I’m not the type of person who watches one movie after another on long-haul flights, and usually spend the better part of the sixteen hours sleeping. The trip back from Hong Kong before the beginning of this semester ended up being one rare exception, however, because there was a crying baby in the seat next to me. I had no choice but to cycle through all the MCU movies they had (thank God), and afterwards, set my eye on a movie I had deliberately avoided seeing in the spring — Love, Simon. Despite putting the movie’s soundtrack on repeat the moment it came out, and despite promising every one of my friends who went to opening weekend and raved about it afterwards that I would go see it, I never did after watching the trailer. You would think that as someone who loves rom-coms and never shuts up about representation, the premise itself is enough to make me want to go.
Philip Roth’s American Pastoral is a favorite novel of mine. For one, Philip Roth, like Bon Jovi and Bruce Springsteen, was from New Jersey, and he manages to artistically encapsulate the working-class, Newarkian fervor that seems to extend down to and characterize so much of our state – north, south and central. American Pastoral is about European immigrants and their successive American generations, calling to mind my not-so-distant ancestors who ventured to New York and New Jersey from places like Italy and Scotland. They, like the Levovs, were in pursuit of something like the American pastoral, that Waspy utopia of spacious, suburban homes and Ivy League educations. Of course, as the novel contends, it is easy to shoot for the dream, miss and be cast away to the American berserk.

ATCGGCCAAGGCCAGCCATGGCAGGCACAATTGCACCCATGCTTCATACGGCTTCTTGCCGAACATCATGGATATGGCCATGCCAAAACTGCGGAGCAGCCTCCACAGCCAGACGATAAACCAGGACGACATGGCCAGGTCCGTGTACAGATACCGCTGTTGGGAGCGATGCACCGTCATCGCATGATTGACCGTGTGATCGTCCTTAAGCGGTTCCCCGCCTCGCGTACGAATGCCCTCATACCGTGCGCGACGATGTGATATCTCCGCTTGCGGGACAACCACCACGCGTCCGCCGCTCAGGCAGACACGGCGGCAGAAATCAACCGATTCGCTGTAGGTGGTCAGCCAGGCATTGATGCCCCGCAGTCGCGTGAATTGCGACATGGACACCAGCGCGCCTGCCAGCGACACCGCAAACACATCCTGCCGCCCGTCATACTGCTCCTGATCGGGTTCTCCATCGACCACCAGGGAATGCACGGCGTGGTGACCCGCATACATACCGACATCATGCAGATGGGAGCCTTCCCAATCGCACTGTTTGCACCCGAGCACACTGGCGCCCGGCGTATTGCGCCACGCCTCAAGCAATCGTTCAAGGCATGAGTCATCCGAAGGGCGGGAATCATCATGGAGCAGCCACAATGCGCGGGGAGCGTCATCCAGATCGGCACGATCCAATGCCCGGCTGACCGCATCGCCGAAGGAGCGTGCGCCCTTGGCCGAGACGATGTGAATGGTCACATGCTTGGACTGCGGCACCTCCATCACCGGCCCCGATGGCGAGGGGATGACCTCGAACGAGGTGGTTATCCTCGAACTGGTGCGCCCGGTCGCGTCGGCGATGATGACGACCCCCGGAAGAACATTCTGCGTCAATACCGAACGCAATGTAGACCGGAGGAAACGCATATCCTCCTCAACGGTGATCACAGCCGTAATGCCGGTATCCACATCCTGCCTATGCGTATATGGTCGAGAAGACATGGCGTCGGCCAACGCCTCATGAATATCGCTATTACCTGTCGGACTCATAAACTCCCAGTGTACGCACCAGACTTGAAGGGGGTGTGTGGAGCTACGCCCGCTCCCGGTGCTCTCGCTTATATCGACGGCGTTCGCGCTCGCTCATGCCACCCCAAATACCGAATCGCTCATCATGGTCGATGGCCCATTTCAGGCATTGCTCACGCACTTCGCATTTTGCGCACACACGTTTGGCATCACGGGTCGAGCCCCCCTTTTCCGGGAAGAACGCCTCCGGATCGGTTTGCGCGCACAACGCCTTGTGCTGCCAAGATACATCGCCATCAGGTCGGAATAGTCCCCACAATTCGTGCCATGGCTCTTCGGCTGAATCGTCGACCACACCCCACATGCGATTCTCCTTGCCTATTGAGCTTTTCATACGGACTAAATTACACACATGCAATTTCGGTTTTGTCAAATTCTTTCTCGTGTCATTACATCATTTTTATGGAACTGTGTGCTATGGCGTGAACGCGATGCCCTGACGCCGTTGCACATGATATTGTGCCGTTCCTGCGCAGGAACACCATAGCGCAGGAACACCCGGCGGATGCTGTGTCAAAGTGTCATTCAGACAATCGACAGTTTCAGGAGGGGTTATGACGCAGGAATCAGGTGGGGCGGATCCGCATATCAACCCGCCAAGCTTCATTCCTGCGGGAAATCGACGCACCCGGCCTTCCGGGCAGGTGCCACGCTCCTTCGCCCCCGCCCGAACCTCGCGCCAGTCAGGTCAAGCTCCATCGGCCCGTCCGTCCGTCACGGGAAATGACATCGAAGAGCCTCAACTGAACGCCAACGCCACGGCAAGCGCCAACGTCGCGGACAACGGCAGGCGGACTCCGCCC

The first annual installment of Cayuga Sound saw both X Ambassadors and The Roots headline. But while this past year has certainly been a busy one for X Ambassadors — as the band has been hard at work on their second major record which Sam Harris, X Ambassadors frontman, described to me as constantly in flux but “expected to be completed sometime in 2019” — they have grown their festival to include a second night of action in Stewart Park. This year’s ticket includes acts such as Young the Giant, who rose to stardom through singles like “My Body” and “Cough Syrup,” Talib Kweli, Towkio and dance duo Matt and Kim. Harris described the process in curating this year’s festival in a recent interview with The Sun:
“Honestly, we really just kind of reached out to [this year’s] artists blindly. We didn’t really have any prior relationship with any of them.